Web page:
Brazzaville/Kinshasa, Health authorities in the Democratic Republic of the Congo declared an Ebola outbreak today after the confirmation of a case in Mbandaka, capital of Equateur province (north -west). This is the third outbreak in this province since 2018.
So far, only one case has been confirmed. The patient, a 31-year-old man, began experiencing symptoms on April 5 and after more than a week of home care, he sought treatment at a local health facility. On April 21, the patient was admitted to an Ebola treatment center for intensive care but died later that night. After recognizing the symptoms, health workers immediately took samples for laboratory testing for Ebola virus disease. Investigations to determine the source of the outbreak are ongoing.
“Time is not on our side,” said Dr Matshidiso Moeti, World Health Organization (WHO) Regional Director for Africa. “The disease has taken a two-week head start and we are now playing catch-up. The good news is that health authorities in the Democratic Republic of the Congo have more experience than anyone else in the world in rapidly controlling Ebola outbreaks. »
The Democratic Republic of Congo is experiencing its fourteenth Ebola outbreak since 1976. The current outbreak is the sixth since 2018 alone, the most frequent event in the country’s Ebola history. In Equateur province, previous outbreaks date back to 2020 and 2018, with 130 and 54 cases recorded respectively.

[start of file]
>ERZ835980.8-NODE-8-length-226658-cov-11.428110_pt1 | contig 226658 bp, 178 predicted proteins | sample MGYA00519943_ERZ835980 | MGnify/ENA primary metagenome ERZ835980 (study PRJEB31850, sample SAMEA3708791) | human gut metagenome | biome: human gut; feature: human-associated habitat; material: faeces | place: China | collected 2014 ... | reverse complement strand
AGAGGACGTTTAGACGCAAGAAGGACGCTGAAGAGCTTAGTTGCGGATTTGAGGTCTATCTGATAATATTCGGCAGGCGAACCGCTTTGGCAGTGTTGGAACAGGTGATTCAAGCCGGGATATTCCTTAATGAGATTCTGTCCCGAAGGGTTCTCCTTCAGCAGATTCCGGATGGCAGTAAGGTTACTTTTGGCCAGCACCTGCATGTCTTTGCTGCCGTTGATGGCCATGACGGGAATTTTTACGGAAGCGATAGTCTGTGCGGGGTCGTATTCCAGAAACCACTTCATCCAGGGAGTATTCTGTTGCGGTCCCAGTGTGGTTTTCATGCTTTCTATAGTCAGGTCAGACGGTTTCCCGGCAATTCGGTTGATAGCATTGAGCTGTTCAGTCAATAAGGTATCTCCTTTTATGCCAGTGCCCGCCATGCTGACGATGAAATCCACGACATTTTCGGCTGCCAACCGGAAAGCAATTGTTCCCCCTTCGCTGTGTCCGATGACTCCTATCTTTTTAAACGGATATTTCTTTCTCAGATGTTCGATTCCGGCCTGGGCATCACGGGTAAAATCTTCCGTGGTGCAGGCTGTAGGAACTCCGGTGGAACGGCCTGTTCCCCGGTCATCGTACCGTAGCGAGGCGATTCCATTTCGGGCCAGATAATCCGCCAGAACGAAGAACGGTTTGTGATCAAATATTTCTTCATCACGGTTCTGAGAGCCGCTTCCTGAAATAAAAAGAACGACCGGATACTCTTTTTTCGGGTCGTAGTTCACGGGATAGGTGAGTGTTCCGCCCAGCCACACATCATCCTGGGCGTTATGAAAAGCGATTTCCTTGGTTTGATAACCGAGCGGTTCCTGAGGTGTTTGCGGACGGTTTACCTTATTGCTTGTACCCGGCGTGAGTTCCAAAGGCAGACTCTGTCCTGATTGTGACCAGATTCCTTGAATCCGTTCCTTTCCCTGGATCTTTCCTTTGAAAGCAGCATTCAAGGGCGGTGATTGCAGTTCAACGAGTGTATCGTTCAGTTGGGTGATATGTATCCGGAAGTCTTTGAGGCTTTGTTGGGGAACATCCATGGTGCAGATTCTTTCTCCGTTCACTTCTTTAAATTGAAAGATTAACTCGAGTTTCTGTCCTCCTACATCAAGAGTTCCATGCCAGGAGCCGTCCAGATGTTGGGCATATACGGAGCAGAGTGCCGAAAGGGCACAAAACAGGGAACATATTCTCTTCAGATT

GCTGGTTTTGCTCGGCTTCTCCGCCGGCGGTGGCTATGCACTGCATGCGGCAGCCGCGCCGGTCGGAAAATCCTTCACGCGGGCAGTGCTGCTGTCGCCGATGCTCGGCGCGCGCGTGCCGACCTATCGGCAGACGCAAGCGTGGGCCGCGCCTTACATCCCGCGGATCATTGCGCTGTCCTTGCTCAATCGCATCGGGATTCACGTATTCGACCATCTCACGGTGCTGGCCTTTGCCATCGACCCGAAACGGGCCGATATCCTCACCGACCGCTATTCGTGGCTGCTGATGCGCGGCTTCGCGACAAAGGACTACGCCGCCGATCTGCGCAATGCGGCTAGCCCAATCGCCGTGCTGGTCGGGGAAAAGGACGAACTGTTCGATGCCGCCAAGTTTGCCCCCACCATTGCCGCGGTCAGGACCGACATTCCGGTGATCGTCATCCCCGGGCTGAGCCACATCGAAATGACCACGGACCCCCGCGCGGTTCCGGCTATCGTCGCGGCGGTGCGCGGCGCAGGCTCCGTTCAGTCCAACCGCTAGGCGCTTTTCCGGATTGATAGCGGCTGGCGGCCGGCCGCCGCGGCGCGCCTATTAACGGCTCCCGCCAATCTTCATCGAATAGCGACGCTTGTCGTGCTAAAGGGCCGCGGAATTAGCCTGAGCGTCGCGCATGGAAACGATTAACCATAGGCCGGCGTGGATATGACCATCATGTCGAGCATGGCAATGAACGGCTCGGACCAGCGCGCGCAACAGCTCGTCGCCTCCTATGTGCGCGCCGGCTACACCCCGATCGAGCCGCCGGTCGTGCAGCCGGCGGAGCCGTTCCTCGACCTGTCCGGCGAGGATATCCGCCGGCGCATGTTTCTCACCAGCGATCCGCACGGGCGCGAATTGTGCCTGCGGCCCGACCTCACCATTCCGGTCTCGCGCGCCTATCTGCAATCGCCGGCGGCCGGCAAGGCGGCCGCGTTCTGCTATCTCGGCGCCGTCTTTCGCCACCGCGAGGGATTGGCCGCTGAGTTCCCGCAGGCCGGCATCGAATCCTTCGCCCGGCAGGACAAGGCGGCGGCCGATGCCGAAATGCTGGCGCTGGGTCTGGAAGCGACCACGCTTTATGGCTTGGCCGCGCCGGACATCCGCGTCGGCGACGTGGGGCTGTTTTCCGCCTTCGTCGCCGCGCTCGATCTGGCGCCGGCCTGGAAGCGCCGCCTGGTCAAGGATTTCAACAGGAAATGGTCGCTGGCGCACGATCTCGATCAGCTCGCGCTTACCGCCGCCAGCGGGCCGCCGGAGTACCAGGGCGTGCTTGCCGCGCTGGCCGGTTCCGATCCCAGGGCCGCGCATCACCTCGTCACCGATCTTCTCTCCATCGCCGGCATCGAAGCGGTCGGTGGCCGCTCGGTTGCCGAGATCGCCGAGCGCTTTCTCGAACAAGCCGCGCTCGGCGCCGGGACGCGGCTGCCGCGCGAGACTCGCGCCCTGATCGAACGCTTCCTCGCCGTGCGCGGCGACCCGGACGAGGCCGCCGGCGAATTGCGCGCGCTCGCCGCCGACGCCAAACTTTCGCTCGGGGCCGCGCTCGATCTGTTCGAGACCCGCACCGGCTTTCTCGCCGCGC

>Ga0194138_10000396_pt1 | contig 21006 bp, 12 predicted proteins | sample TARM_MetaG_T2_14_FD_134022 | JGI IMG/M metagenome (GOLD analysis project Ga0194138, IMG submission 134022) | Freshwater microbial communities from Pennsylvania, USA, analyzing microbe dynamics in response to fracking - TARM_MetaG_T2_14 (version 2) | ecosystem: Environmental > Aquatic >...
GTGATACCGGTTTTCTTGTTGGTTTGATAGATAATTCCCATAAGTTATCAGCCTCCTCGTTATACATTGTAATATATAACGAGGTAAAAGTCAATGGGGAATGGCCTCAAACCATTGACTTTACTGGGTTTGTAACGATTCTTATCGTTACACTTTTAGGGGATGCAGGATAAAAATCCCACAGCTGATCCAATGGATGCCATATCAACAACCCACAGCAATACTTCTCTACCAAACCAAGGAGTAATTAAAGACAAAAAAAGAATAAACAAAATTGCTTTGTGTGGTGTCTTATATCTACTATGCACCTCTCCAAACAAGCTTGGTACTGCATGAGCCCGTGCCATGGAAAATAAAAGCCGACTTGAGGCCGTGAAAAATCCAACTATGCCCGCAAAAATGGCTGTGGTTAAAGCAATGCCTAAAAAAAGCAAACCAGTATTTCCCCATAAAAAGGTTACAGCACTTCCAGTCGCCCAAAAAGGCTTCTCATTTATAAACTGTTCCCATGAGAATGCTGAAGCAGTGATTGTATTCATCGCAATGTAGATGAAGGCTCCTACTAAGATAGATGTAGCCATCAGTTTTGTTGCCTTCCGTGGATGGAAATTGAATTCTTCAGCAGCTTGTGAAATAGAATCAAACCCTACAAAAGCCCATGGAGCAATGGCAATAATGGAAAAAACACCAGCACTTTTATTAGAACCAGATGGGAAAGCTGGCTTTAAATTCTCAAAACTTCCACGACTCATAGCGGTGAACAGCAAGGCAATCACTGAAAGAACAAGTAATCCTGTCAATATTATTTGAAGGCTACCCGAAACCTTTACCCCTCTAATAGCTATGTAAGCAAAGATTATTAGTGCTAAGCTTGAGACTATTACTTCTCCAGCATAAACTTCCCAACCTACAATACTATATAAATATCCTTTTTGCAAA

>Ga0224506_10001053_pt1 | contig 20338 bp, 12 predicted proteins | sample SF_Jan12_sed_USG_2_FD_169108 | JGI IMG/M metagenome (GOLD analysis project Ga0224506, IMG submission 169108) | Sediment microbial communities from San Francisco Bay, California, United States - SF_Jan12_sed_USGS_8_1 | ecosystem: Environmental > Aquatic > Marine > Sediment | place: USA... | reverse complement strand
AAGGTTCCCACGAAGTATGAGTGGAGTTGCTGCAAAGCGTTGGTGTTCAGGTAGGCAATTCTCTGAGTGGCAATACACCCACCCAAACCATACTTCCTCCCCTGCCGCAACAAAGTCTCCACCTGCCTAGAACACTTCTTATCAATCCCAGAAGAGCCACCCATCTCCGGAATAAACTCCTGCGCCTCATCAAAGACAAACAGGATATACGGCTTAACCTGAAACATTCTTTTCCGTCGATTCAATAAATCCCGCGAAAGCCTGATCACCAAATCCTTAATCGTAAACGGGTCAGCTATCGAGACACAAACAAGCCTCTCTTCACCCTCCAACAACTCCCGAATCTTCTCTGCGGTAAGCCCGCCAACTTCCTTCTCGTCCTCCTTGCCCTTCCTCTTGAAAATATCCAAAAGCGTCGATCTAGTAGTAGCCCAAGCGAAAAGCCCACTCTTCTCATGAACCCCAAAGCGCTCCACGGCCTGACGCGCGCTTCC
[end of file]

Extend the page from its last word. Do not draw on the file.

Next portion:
Efforts to stem the current outbreak are already underway. The deceased patient received a dignified and safe burial, which involves modifying traditional funeral ceremonies in ways that minimize the risk of contagious fluids infecting attendees.
Anyone who has been in contact with the patient is also identified and their state of health will be monitored. The health facility where the patient received care has been decontaminated.
WHO experts based in the Democratic Republic of the Congo are supporting national authorities to strengthen key areas of outbreak response, including testing, contact tracing, infection prevention and control, treatment, as well as risk communication and engagement with communities to support public health measures to prevent infections.
Vaccination should start in the next few days. The country already has stocks of rVSV-ZEBOV Ebola vaccine available in the cities of Goma and Kinshasa. The vaccines will be sent to Mbandaka and administered using the “ring vaccination” strategy – where contacts and contacts of contacts will be vaccinated to curb the spread of the virus and protect lives.
“Many people in Mbandaka are already vaccinated against Ebola, which should help reduce the impact of the disease,” said Dr Moeti. “All those who were vaccinated during the 2020 epidemic will be revaccinated”
Ebola is a potentially deadly disease, affecting humans and other primates. Case fatality rates have ranged from 25% to 90% in past epidemics. Effective treatment now exists and if patients receive early treatment, as well as supportive care, their chances of survival improve dramatically.
Source: World Health Organization